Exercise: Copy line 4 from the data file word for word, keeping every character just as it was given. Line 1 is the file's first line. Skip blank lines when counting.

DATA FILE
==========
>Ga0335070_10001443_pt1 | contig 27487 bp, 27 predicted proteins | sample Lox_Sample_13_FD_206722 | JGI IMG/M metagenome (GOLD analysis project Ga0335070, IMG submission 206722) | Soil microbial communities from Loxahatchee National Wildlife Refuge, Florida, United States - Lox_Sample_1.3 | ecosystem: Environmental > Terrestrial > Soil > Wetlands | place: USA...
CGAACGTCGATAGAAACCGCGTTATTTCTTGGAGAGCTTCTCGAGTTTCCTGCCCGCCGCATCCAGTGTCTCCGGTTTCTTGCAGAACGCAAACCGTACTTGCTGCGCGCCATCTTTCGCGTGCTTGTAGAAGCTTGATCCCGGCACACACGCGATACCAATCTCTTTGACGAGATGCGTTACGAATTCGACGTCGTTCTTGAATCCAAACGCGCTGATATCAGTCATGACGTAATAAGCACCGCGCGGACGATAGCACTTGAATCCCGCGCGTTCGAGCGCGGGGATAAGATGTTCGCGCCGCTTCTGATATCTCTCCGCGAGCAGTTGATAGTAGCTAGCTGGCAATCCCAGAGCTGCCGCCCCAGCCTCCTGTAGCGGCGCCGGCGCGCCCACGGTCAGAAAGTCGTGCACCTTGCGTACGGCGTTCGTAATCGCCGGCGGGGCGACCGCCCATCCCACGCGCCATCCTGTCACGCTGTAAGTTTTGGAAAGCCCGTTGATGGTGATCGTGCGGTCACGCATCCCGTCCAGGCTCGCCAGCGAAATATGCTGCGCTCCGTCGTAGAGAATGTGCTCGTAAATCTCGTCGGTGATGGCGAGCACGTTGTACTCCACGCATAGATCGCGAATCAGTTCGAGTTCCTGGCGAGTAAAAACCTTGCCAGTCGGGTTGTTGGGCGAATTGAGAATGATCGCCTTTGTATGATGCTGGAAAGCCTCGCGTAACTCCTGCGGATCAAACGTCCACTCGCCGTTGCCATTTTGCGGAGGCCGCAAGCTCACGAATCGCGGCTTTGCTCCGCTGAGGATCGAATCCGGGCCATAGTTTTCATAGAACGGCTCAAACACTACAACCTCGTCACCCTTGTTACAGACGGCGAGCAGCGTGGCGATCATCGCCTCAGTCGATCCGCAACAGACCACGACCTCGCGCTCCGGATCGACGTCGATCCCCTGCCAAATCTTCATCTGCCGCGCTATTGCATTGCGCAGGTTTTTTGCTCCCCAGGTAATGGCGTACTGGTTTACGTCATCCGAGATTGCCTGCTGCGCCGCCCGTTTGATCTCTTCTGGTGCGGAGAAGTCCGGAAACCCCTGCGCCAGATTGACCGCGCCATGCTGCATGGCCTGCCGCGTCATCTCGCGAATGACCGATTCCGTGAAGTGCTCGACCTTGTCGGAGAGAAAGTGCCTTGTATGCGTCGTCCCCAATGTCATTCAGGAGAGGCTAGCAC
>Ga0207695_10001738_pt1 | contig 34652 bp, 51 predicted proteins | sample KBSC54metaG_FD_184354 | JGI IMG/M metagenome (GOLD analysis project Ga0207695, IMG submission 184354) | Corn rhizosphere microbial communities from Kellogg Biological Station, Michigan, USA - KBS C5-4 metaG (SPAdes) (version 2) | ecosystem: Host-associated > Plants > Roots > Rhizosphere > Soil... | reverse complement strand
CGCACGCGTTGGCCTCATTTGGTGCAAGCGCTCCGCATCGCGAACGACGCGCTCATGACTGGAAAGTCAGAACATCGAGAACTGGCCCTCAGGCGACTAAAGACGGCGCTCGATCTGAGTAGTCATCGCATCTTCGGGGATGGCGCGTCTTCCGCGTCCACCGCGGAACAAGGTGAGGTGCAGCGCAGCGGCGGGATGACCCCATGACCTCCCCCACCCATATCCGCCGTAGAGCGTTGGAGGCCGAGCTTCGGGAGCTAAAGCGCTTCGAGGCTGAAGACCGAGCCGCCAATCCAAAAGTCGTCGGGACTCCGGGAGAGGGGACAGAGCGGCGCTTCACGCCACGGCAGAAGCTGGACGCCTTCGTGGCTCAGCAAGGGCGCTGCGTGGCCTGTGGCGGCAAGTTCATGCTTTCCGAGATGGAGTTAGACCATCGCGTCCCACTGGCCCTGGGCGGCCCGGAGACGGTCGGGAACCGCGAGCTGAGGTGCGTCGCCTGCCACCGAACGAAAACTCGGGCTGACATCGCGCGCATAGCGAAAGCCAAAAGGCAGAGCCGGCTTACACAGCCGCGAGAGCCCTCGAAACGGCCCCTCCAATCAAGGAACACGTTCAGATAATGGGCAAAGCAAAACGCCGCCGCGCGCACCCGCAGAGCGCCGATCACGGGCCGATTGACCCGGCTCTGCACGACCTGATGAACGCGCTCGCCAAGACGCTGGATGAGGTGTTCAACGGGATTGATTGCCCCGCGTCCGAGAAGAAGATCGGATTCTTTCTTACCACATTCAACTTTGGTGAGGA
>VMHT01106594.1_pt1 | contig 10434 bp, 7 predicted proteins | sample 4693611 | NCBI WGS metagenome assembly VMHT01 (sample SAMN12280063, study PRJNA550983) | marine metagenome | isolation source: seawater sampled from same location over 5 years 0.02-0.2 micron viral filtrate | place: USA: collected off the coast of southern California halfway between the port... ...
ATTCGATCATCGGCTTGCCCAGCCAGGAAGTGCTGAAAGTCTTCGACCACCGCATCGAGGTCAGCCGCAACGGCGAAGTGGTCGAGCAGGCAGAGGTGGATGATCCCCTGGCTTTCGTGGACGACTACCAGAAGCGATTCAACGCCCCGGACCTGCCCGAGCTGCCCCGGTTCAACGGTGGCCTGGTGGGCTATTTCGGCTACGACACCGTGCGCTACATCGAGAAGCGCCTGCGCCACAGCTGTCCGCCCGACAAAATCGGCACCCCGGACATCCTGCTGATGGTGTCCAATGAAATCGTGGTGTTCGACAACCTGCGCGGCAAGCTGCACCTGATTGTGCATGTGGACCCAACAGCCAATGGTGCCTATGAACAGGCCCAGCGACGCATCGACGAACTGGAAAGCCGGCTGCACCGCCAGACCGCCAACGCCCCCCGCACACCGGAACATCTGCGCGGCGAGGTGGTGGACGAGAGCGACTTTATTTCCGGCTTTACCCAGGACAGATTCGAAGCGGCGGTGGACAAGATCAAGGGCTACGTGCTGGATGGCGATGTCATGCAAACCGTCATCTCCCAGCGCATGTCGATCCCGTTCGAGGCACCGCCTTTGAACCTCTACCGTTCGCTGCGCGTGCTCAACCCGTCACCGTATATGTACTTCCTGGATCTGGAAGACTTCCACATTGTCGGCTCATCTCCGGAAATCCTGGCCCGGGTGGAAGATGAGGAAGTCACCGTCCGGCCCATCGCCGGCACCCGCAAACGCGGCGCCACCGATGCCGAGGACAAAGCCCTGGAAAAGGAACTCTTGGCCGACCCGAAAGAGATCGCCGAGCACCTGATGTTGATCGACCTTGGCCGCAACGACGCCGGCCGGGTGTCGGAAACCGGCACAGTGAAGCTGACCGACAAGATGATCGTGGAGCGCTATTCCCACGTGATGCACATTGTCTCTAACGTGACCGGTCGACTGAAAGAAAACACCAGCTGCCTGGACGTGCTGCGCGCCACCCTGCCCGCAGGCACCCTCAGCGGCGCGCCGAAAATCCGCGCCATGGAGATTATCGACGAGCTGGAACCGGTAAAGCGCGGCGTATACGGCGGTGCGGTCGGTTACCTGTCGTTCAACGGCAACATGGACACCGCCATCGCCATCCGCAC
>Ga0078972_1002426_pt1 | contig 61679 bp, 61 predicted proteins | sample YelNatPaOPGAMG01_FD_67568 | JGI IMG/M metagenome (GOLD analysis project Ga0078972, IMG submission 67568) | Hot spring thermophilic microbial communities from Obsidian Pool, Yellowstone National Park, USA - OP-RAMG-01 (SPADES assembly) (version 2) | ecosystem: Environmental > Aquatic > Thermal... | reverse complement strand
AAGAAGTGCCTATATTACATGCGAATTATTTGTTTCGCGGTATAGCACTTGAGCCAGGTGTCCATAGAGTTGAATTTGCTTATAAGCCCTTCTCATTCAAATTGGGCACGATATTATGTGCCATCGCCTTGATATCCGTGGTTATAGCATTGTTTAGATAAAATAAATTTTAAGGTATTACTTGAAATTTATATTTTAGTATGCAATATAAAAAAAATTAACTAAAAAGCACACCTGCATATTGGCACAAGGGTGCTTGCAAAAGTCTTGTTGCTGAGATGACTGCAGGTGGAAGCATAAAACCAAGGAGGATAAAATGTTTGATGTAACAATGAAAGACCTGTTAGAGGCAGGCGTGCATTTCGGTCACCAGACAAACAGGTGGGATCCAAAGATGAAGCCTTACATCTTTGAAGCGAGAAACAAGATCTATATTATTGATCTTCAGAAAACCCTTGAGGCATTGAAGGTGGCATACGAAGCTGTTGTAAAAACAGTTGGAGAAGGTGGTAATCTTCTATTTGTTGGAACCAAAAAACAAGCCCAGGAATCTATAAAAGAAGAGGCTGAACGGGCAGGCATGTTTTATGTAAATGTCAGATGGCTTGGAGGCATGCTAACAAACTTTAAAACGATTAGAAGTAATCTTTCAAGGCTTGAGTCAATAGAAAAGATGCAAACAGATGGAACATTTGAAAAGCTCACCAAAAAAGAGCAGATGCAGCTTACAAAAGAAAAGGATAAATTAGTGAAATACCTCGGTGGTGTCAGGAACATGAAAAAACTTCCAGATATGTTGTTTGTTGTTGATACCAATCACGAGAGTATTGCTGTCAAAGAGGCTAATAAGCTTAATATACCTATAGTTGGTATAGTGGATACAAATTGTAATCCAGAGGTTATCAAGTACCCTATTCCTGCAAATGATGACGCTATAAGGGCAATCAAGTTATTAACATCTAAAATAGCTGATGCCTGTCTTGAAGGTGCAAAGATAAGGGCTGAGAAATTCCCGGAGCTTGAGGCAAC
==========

CGCACGCGTTGGCCTCATTTGGTGCAAGCGCTCCGCATCGCGAACGACGCGCTCATGACTGGAAAGTCAGAACATCGAGAACTGGCCCTCAGGCGACTAAAGACGGCGCTCGATCTGAGTAGTCATCGCATCTTCGGGGATGGCGCGTCTTCCGCGTCCACCGCGGAACAAGGTGAGGTGCAGCGCAGCGGCGGGATGACCCCATGACCTCCCCCACCCATATCCGCCGTAGAGCGTTGGAGGCCGAGCTTCGGGAGCTAAAGCGCTTCGAGGCTGAAGACCGAGCCGCCAATCCAAAAGTCGTCGGGACTCCGGGAGAGGGGACAGAGCGGCGCTTCACGCCACGGCAGAAGCTGGACGCCTTCGTGGCTCAGCAAGGGCGCTGCGTGGCCTGTGGCGGCAAGTTCATGCTTTCCGAGATGGAGTTAGACCATCGCGTCCCACTGGCCCTGGGCGGCCCGGAGACGGTCGGGAACCGCGAGCTGAGGTGCGTCGCCTGCCACCGAACGAAAACTCGGGCTGACATCGCGCGCATAGCGAAAGCCAAAAGGCAGAGCCGGCTTACACAGCCGCGAGAGCCCTCGAAACGGCCCCTCCAATCAAGGAACACGTTCAGATAATGGGCAAAGCAAAACGCCGCCGCGCGCACCCGCAGAGCGCCGATCACGGGCCGATTGACCCGGCTCTGCACGACCTGATGAACGCGCTCGCCAAGACGCTGGATGAGGTGTTCAACGGGATTGATTGCCCCGCGTCCGAGAAGAAGATCGGATTCTTTCTTACCACATTCAACTTTGGTGAGGA